India ranked second in the world in cyber-attacks on healthcare systems in 2021, according to a survey produced by CloudSEK, an artificial intelligence startup that deals with cyber risks. Last year, India accounted for 7.7% of all cyber-attacks on healthcare institutions. Due to the extensive digitisation of the health sector, as well as massive investments and growth potential in the industry, the United States recorded the largest number of cyber-attacks and breaches in 2021, at 28%. Cyber-attacks on the healthcare industry increased 95.35% globally in the first four months of this year compared to the same time in 2021.
The Union Health Ministry’s Ayushman Bharat Digital Mission involves digitising patient health records for seamless paperless interchange. Each person will be assigned a health account number, and medical records will be stored online. However, cyber experts have expressed alarm about the potential misuse of holding vast amounts of digital medical records.
Shashi Tharoor, a Congress MP from Thiruvananthapuram, raised the AIIMS cyber-attack concern in the Lok Sabha on Wednesday, saying that the situation should be thoroughly examined. He further stated that these attacks illustrate our country’s lax data protection procedures, particularly by government entities. The Personal Data Protection Bill 2019 established a unique category of sensitive personal data, including health data, that required strong safeguards, but this has been eliminated in the government’s new draught bill.
As per the Ministry of Electronics and Information Technology, a new draft bill has been prepared, titled ‘The Digital Personal Data Protection Bill, 2022’ and has invited feedback from the public as part of its public consultation exercise. The draught bill outlines the rights and duties of the citizen (Digital Nagrik) as well as the Data Fiduciary’s duty to utilise the obtained data lawfully. It envisages the establishment of a Data Protection Board of India as part of the compliance framework to determine non-compliance with the provisions of the proposed bill, impose penalties for such non-compliance, and perform such other functions as the Central Government may assign to it under the provisions of the draft bill or any law.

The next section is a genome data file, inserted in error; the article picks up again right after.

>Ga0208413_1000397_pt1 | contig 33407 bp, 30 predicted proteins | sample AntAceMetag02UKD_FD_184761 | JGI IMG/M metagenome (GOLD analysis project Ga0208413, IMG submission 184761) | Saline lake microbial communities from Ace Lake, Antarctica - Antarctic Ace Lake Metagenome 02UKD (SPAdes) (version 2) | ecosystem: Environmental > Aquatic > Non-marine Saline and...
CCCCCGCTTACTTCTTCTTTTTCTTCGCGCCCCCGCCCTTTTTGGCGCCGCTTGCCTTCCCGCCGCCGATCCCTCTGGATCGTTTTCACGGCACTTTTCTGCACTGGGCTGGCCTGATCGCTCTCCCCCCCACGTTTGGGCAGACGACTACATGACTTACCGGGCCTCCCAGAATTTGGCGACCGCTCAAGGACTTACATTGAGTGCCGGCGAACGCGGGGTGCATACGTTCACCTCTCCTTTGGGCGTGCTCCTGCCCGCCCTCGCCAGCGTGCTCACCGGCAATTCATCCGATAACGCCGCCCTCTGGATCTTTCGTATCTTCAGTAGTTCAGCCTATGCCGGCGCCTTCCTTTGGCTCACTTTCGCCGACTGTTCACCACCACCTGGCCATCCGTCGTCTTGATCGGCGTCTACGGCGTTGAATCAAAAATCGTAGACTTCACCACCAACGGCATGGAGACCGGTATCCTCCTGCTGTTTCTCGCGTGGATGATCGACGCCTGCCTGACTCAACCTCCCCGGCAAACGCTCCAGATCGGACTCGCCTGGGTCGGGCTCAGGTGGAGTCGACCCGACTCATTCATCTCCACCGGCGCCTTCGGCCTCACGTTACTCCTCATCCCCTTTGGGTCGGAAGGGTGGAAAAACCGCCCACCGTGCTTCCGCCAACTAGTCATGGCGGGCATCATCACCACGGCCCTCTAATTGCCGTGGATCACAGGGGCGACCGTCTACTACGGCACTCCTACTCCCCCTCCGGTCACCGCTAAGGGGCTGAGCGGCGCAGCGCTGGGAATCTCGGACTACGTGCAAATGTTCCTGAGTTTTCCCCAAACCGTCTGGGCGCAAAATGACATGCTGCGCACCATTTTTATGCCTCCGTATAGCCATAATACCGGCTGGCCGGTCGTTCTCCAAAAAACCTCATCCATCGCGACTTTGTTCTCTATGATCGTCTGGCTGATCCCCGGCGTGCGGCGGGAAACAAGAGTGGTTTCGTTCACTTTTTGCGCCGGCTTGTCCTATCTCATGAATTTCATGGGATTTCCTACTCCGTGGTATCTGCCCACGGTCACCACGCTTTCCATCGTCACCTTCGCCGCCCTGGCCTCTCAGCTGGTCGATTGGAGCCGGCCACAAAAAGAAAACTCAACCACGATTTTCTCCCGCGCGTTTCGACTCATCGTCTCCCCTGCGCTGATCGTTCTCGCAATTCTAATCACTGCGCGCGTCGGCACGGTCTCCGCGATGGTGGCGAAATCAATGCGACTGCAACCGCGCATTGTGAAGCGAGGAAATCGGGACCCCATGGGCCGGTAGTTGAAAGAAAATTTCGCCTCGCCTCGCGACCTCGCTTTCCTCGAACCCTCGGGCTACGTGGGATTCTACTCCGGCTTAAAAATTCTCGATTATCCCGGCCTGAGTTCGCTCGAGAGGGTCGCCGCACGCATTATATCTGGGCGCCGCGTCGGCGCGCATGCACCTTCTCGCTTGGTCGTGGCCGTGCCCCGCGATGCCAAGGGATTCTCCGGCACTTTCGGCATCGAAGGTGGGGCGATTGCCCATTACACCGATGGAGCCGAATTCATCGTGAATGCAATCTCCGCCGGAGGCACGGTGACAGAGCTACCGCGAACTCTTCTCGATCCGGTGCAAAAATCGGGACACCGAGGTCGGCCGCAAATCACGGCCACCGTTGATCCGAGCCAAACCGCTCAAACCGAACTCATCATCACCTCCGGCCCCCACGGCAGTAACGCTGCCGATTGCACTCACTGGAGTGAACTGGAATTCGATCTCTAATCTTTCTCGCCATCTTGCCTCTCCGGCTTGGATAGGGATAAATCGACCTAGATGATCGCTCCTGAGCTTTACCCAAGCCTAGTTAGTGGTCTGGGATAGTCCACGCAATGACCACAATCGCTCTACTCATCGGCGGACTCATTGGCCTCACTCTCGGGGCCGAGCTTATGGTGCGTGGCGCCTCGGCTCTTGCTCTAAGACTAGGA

The attack compromised several user account information and personal data of the individuals as well as several stakeholders including large pharmaceuticals and insurance companies, which is an infringement on the privacy of any citizen. However, the government is fixing the problems very lucidly while considering the Supreme Court’s judgement on the Right to Privacy given by the nine-judge bench in 2017 that accepts the Right to Privacy as a fundamental right but not an absolute right and it has separated from other existing Fundamental Rights in India..